Joined: 4/1/2014
Posts: 5202


Mother has been place on our hospice's "journey's end" protocol and we will be getting a RN visit daily, unless they see a need for more continuous care. I have elected not to use oxygen at this time and there will be no more feedings unless mother has a miraculous rally.

It's all very sad and family will soon be showing up to say their good byes, ie, more tears. I know she will soon be surrounded by the blissful Love of our Heavenly Father and I am grateful for God's many gifts throughout mother's life. Until then, please keep my mother Terry in your prayers.


Eric L
Posted: Friday, October 11, 2019 2:34 PM
Joined: 12/5/2014
Posts: 1286


Tess - I'm so sorry to hear the news. I wish I had some wonderful words and advice, but all I can say is that you've been an excellent caregiver and her loss will deeply affect everyone.

ps - We elected to use oxygen because our RN explained that it was a comfort measure and that it wasn't used to extend life.
ladyzetta
Posted: Friday, October 11, 2019 3:40 PM
Joined: 2/16/2017
Posts: 1501


(((((( Terry & Tess )))))))) Your in my prayers.
Caring4two
Posted: Friday, October 11, 2019 5:04 PM
Joined: 7/6/2014
Posts: 668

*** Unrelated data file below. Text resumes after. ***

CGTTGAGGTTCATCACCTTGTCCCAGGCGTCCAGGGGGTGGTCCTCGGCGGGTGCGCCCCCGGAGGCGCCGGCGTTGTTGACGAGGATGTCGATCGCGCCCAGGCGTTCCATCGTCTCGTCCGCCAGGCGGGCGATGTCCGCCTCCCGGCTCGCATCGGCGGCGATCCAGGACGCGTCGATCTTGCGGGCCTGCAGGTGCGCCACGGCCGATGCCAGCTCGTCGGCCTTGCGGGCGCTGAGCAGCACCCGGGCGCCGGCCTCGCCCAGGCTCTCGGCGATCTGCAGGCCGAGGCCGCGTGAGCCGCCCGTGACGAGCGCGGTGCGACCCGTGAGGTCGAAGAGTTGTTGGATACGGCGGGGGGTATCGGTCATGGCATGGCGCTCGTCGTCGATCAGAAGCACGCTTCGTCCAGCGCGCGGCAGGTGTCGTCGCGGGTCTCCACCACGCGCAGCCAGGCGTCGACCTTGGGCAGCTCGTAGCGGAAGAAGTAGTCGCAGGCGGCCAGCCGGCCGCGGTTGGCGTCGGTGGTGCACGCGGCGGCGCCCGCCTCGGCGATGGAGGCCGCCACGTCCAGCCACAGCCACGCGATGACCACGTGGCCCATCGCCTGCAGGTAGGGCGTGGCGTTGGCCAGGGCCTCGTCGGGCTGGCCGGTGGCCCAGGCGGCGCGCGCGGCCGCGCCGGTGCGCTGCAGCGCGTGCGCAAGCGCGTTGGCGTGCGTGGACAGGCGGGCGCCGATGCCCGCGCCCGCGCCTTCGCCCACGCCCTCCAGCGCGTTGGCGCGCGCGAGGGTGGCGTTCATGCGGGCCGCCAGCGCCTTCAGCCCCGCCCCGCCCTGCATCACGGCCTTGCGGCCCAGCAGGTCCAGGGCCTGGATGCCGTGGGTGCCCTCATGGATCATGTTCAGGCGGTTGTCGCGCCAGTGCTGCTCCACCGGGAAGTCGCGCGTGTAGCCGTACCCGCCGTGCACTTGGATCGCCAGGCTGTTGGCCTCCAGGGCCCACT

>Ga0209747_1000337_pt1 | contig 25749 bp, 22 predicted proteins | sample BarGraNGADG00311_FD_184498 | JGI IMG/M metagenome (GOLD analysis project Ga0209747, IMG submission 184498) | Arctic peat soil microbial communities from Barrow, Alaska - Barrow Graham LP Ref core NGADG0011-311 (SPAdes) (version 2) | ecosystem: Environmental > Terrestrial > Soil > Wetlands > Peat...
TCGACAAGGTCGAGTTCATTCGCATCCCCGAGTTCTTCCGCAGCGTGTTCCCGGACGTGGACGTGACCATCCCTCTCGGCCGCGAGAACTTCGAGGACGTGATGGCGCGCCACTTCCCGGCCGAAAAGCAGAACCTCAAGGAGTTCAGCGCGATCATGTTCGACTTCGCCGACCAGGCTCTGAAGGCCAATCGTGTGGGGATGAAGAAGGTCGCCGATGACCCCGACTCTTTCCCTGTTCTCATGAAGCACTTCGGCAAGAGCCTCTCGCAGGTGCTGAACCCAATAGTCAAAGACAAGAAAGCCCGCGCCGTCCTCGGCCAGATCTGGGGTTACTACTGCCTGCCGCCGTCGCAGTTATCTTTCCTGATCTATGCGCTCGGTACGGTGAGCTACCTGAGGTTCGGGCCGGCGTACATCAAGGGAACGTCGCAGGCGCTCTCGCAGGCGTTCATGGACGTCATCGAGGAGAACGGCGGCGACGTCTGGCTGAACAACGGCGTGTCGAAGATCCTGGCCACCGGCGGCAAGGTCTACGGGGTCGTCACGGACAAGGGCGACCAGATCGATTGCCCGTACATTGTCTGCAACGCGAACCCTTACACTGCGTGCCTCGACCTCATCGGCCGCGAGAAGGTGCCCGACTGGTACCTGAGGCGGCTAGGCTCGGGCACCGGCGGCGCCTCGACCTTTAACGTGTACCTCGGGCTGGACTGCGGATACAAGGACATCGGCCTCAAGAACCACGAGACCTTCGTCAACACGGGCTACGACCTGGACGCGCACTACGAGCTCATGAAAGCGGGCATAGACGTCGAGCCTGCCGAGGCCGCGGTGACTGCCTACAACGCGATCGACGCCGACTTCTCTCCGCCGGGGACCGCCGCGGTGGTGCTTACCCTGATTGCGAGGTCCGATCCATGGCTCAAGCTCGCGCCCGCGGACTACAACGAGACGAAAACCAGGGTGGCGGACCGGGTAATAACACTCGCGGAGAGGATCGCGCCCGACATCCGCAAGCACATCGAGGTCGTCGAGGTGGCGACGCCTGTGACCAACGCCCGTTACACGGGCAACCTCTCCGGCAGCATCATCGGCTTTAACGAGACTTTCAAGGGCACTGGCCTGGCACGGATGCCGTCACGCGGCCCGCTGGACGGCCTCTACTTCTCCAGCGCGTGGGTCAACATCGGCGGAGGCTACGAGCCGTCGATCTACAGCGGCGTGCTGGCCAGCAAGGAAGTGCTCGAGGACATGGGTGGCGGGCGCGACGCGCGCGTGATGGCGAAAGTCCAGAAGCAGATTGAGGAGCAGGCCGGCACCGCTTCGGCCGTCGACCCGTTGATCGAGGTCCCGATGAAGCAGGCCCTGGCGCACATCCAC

TessC asked:

Mother's heart rate has been twice the normal rate for the past 5 days. O2 levels are in the 70's. Did you see these kinds of changes 

Yes to both. It took my husband seven days to pass. He started with the labored breathing about day 3. I used the morphine generously to keep him comfortable. I did use the oxygen just to help with the labored breathing, again as a comfort measure.

He’s been gone over two years now but his final day on earth is etched forever in my memory. 


jfkoc
Posted: Friday, October 11, 2019 6:08 PM
Joined: 12/4/2011
Posts: 20105


My heart is with you .....my arms holding you tight....
Wgonzo
Posted: Friday, October 11, 2019 7:43 PM
Joined: 1/8/2016
Posts: 365


Dear Tess,

My prayers are with you, your mom and family. Your kind words and support have always been so helpful and positive on this board. Know I'm holding you up during this part of her journey. God bless you.

Wendy


Tink4495
Posted: Saturday, October 12, 2019 12:43 AM
Joined: 5/2/2014
Posts: 761


I am so sorry Tess. This is one of the hardest things to go through. I will be praying for you all and that her journey is a peaceful one. Sending soft hugs.
MPSunshine
Posted: Saturday, October 12, 2019 8:12 AM
Joined: 5/21/2016
Posts: 2010


Hi, Tess, I'm keeping your mom Terry, in my thoughts and prayers, also you and your family, as you go through these last few hard days. It's the most devastating feeling -- you know she will be free, but it's the process to get there, it's very difficult, heart-rending. Holding you all up in prayer.
MissHer
Posted: Sunday, October 13, 2019 2:18 PM
Joined: 11/13/2014
Posts: 2368


Tess, I'm so sorry and will be praying for Terry and you. I was with my mom when she passed on to our Heavenly Father. It was sooooo hard and I didn't want to let go anyway, 

Deb


Dahlke
Posted: Monday, October 14, 2019 5:01 AM
Joined: 7/6/2014
Posts: 1350


Still praying for you Tess.  We all are.

Cynthia (Dahlke)


TessC
Posted: Monday, October 14, 2019 9:03 AM
Joined: 4/1/2014
Posts: 5202